Then the two passengers say that I should take this number #10 about to leave and transfer to the #33. So I hop in and take off in another new #10.

We drive for a long time, somewhat tracing that last few miles I had just ridden. I wasn't completely sure I'd seen these streets. Then the driver starts to talk to us and I understand #33...#33. So I get out with another lady, but as I'm standing on the street the driver is still trying to talk to me. All the passengers are staring at me as the driver keeps going on and
on, like he has something really important to tell me. I wave my arms (universal signal for getouttahere) and turn around. Frustrated I walk into a nice convenience store to gather my thoughts and formulate a new plan.

I walk outside and ask the people what street I was on. I find out what corner I'm at and go back inside the convenience store. I see a cute girl behind a desk and tell her I'm an American student lost and need to call my professor. I thought Russian stores wouldn't have phones but it was worth a try. She ended up giving me her cell phone instead.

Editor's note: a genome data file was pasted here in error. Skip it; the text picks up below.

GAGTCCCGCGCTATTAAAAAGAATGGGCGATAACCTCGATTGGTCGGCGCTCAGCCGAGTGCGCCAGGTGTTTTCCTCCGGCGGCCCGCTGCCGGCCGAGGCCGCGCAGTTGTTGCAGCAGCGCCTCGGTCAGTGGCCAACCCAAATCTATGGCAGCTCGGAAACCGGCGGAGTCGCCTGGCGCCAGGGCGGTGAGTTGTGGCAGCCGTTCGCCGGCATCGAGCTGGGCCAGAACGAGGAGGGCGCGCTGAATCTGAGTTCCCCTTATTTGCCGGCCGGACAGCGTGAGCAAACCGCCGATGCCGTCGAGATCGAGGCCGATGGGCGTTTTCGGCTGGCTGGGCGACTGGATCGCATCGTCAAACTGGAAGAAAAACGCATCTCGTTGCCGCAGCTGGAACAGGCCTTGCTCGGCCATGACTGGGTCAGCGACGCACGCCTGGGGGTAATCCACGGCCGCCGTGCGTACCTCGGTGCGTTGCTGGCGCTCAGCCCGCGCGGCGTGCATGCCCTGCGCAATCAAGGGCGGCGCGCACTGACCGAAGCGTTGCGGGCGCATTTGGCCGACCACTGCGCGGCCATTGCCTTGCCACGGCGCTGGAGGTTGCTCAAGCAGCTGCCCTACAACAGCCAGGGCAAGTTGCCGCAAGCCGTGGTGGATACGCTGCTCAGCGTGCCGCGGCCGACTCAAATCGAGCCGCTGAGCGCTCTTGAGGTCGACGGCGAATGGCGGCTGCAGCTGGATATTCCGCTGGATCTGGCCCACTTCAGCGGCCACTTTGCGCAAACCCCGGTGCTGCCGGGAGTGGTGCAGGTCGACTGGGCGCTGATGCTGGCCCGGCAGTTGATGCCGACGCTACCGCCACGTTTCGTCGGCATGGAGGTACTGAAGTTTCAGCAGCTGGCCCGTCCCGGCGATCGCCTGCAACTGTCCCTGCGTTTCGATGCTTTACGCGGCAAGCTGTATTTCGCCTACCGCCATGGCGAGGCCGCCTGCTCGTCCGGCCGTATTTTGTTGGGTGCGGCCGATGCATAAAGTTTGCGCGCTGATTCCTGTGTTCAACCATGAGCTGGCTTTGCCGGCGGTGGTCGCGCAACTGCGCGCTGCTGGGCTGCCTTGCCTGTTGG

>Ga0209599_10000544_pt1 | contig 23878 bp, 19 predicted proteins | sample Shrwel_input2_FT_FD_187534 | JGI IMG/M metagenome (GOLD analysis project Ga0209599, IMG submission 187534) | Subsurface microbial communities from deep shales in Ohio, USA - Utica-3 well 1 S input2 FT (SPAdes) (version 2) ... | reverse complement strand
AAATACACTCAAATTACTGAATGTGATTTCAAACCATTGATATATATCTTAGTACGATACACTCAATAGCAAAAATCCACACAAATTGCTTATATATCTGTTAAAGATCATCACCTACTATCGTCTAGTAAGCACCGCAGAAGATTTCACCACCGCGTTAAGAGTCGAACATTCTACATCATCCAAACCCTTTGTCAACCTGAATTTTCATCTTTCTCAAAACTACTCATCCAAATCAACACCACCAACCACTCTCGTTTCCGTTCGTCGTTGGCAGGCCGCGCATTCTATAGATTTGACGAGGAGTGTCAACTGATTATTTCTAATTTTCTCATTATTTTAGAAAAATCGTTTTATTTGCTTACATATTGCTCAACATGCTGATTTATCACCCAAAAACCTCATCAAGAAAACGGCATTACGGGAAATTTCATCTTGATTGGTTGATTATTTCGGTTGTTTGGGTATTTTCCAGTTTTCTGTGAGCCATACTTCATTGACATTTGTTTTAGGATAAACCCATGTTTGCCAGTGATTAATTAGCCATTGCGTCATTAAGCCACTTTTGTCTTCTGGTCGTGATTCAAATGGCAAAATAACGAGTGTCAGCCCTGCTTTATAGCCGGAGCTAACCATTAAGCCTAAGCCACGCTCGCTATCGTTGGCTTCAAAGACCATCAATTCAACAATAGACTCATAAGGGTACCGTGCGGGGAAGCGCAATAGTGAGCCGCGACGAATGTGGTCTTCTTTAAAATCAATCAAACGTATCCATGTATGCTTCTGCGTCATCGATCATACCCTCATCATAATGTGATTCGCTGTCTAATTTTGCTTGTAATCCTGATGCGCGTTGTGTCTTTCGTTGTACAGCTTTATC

So I call Professor Merrill and tell him I'm lost. He asks me where and I give him the streets.
He tells me to call back in a few so that he can find someone who knows the area better--he'd never heard of the two streets. I call him a second and third time and the girl he finds says that if I take the trolleybus right out front it will take me downtown. I hang up, hand the phone to the girl and tell her I love her. She and her friends got a big kick outta that.

As I'm waiting for the bus I ask an old lady "Excuse me please, but I have a question" she replies, "What do you need!". I ask her how much it is for the bus but she refuses so I just reply, "Thanks."

Six rubles. And I take the trolley down to Main Street where it takes me right to the hotel where all the Engineering students live. I hop off, and wait for a taxi. I see the #10 and wonder if I take this I will be restarting the entire process. I say, whatever, take the #10 taxi. Finally, it starts
retracing the roads I took in the morning on Thursday. Takes me right out front of the apartment complex of my Russian hosts.

7pm. Seven hours after I started home, I walk in the door. My Russian mom asks me "Scott, where you been". The only phrase I knew to describe it was "walking around town."

She said, "Oh, nice. Come, eat."


Blogger poopie said...

Poor thang. I'd have been crying by then!

12:49 PM  
Anonymous Anonymous said...

We know where he gets his writing skills.

1:18 PM  
Blogger Lee said...

Oh! Dear! How frustrating it must have been for Scott. I would have had no hair left and I'm sure I would have shed a few tears in absolute desperate as well!